CONGRATULATIONS to Howell High School’s We The People Constitutional Law program, who placed first and qualified for Nationals on Friday January 11 in Lansing. The class, consisting of seniors, takes part in the competition annually, but this was the first time Howell’s program received top honors. The We The People course aims to educate high school students in issues relating to the Constitution. It requires much planning, practice, and studying, and the students celebrated their win enthusiastically. Mr. Mark Oglesby, who has taught Howell’s program for 11 years, is now planning to take the class to Nationals April 26-29 in Washington, D.C.
I don’t know about you, but the Internet is something that I would like to stick around.
But SOPA, or the Stop Online Piracy Act, has serious potential to negatively change the internet as we know it. The bill puts power in the hands of the entertainment industry to censor sites that allegedly “engage in, enable or facilitate” copyright infringement – it wants to more vigorously protect copyright around the web.
The proposed bill would allow the U.S. Department of Justice, as well as copyright holders, to seek court orders against websites accused of enabling or facilitating copyright infringement.
Depending on who requests the court orders, the actions could include barring online advertising networks and payment facilitators such as PayPal from doing business with the allegedly intruding website, barring search engines from linking to such sites, and requiring Internet service providers to block access to such sites. The bill would make unauthorized streaming of copyrighted content a crime, with a maximum penalty of five years in prison for 10 such infringements within six months.
Basically, the bill is supposed to get rid of money traveling to foreign countries where hackers and software “pirates” sit in their basements and steal movies and music from our hard working civilians in Hollywood.
In fewer words, they mean piracy.
SOPA has raised concerns about domestic abuse and internet censorship since its origin. The language is vague enough to encompass sites you use every day, like Twitter and Facebook, making SOPA a serious problem.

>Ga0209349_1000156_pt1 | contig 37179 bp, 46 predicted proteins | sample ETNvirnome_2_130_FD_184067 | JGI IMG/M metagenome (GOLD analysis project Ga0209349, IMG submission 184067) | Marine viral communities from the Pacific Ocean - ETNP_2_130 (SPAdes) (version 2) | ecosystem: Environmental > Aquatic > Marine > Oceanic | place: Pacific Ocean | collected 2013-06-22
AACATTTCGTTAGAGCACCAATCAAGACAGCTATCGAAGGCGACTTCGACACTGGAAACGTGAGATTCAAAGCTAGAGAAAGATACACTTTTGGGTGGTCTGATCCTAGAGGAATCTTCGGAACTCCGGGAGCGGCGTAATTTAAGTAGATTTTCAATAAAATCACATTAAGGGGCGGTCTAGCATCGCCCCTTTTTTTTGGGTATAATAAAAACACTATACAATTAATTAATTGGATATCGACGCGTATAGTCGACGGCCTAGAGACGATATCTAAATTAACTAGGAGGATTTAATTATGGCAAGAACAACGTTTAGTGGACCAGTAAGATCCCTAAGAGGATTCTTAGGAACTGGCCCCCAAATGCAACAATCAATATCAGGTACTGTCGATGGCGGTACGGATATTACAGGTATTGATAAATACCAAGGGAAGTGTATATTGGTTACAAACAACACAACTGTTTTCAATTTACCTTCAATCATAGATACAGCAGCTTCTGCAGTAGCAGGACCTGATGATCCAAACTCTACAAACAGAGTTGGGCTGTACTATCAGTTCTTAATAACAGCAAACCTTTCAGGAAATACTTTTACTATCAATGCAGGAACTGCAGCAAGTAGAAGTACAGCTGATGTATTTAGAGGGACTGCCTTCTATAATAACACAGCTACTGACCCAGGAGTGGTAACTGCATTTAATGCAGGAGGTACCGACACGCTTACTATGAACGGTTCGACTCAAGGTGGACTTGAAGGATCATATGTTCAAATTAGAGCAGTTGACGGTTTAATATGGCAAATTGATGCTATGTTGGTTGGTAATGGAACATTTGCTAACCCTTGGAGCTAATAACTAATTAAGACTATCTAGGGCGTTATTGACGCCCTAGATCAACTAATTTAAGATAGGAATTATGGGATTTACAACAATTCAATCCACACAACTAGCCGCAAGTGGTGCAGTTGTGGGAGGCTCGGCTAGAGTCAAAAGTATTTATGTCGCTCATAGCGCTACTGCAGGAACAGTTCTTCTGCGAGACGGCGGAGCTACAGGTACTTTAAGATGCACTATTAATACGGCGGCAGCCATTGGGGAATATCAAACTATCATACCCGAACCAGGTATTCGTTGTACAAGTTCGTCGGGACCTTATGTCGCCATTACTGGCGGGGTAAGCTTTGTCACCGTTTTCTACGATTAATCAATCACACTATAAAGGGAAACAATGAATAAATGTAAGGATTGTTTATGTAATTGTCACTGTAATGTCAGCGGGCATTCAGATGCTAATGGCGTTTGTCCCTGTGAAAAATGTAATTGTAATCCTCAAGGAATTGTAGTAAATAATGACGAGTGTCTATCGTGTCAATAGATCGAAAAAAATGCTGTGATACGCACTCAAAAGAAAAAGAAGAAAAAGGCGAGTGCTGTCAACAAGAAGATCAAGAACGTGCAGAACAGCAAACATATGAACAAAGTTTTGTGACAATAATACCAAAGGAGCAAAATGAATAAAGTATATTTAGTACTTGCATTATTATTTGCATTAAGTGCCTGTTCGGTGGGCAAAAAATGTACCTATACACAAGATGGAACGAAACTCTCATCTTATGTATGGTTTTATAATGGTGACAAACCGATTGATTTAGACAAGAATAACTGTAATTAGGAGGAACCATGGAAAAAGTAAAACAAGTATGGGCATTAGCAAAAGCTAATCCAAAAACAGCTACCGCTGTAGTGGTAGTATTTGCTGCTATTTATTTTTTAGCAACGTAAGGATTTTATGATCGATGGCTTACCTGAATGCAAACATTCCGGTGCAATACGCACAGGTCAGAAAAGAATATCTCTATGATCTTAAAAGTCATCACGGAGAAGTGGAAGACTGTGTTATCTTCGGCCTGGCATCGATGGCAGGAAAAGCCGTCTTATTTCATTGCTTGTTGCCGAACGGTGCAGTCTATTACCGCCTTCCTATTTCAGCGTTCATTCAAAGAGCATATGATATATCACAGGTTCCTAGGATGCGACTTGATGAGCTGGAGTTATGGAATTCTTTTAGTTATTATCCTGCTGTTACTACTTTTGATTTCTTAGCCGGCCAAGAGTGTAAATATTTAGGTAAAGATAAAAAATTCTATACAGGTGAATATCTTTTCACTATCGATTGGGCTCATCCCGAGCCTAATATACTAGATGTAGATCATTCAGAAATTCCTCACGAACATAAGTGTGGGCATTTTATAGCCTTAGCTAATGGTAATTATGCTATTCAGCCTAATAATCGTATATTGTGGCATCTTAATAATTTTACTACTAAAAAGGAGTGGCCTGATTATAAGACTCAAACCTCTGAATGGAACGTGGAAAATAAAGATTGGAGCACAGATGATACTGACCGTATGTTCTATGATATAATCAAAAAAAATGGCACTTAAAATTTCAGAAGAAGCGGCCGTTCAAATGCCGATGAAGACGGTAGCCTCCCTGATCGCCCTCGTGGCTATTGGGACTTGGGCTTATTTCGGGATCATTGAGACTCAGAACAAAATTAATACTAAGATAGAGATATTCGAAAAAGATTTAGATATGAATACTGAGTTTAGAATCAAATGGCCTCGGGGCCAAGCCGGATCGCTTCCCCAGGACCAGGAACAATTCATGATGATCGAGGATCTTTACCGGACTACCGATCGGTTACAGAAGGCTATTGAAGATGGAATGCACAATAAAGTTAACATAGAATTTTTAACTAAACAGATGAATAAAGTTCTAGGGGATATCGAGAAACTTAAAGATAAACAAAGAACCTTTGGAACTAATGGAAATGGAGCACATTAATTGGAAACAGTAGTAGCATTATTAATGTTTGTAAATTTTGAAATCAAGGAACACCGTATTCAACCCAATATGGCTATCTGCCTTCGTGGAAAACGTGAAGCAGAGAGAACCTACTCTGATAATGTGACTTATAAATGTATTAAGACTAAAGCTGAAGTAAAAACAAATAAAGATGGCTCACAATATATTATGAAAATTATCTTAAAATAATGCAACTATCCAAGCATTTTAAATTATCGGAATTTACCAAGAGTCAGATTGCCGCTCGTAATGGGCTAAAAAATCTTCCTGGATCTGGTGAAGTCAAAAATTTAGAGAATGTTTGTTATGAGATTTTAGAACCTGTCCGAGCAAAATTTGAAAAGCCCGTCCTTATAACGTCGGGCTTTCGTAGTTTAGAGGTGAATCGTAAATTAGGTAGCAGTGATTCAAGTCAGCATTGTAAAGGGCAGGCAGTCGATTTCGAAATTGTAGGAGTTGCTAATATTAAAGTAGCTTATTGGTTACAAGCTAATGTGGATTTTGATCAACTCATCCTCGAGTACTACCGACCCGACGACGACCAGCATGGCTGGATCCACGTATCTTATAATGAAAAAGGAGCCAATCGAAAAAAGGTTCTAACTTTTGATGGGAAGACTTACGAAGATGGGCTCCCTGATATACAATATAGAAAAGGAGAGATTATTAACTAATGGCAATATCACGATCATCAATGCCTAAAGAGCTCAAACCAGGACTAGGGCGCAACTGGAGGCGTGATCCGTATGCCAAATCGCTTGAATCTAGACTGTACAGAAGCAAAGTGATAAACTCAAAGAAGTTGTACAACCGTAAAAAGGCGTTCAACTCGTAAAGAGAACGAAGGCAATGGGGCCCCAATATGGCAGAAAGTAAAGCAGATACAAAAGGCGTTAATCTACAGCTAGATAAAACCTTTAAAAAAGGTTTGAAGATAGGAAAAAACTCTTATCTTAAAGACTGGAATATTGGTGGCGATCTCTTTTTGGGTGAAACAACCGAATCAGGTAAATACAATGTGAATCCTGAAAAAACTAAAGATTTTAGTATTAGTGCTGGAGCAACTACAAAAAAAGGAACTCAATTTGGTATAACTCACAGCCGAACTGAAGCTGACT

A news analysis in the information technology magazine eWeek stated, “The language of SOPA is so broad, the rules so unconnected to the reality of Internet technology and the penalties so disconnected from the alleged crimes that this bill could effectively kill e-commerce or even normal Internet use. The bill also has grave implications for existing U.S., foreign and international laws and is sure to spend decades in court challenges.”
First of all, “pirates,” or the people who share or post the copyrighted files online or even in some definitions the people who download it, aren’t stupid. The bill has gotten enough publicity that social networking sites like Reddit have published lists of numerical IP addresses that would allow users to access the sites, even if Congress went and blocked them. You see, the blockages that would be set in place that are proposed by SOPA would only block URL’s, not numeric IP addresses. In reality, anyone could just go type in the site they wish to access and there it is, like the block never even existed. The bill basically becomes a mere annoyance, an irksome fruit fly. It does not accomplish its purpose.
But what the bill is actually accomplishes is the stifling Internet users’ First Amendment rights. There would be no more uploading covers of songs to Youtube or anything of the sort – that could send you to court or to a prison cell if the copyright holders of the song you covered didn’t like it. Simply quoting a book or movie in a blog post could come with a $1,000 pricetag in fines. The Internet has created millions of jobs, trillions in GDP growth, and expanded economic opportunities for millions of Americans, and now Congress wants to largely restrict it? Ridiculous.
The good news is that there is a giant force of opposition against the bill. Since it was proposed in late October, more than 6,000 sites have signed up to fight it and more than 1,000,000 emails have been sent to Congress protesting the bill. Reddit has released that they will black out their site for 12 hours on January 18 in protest. Wikipedia co-founder Jimmy Wales said that his firm may also conduct a protest blackout, though it remains unclear whether the site will join Reddit.
But still, the House is trying to push the bill through.
The fight against the bill needs your help more than ever – the Human Rights Campaign and the Demand Progress Organization both have lists of things you can do to help protest the bill. Simply tweeting or posting a status on Facebook about the bill can raise awareness about what it is trying to do. Both of their websites also have easy, simple generators that will write and send an email to our representatives in the House, notifying them that we do not agree with the bill.
The House Judiciary Committee held hearings on SOPA on November 16 and December 15, 2011. The Committee is scheduled to continue debate when Congress returns from its winter recess. Hopefully the progression of SOPA through the House will end quickly.
Most students find it very hard to imagine that teachers have lives outside of school. It can be very rare to see a teacher out and about in normal life, but with Mr. Mark Oglesby being involved in many outside activities and putting a lot of extra time into them, seeing him in normal life does not seem so strange.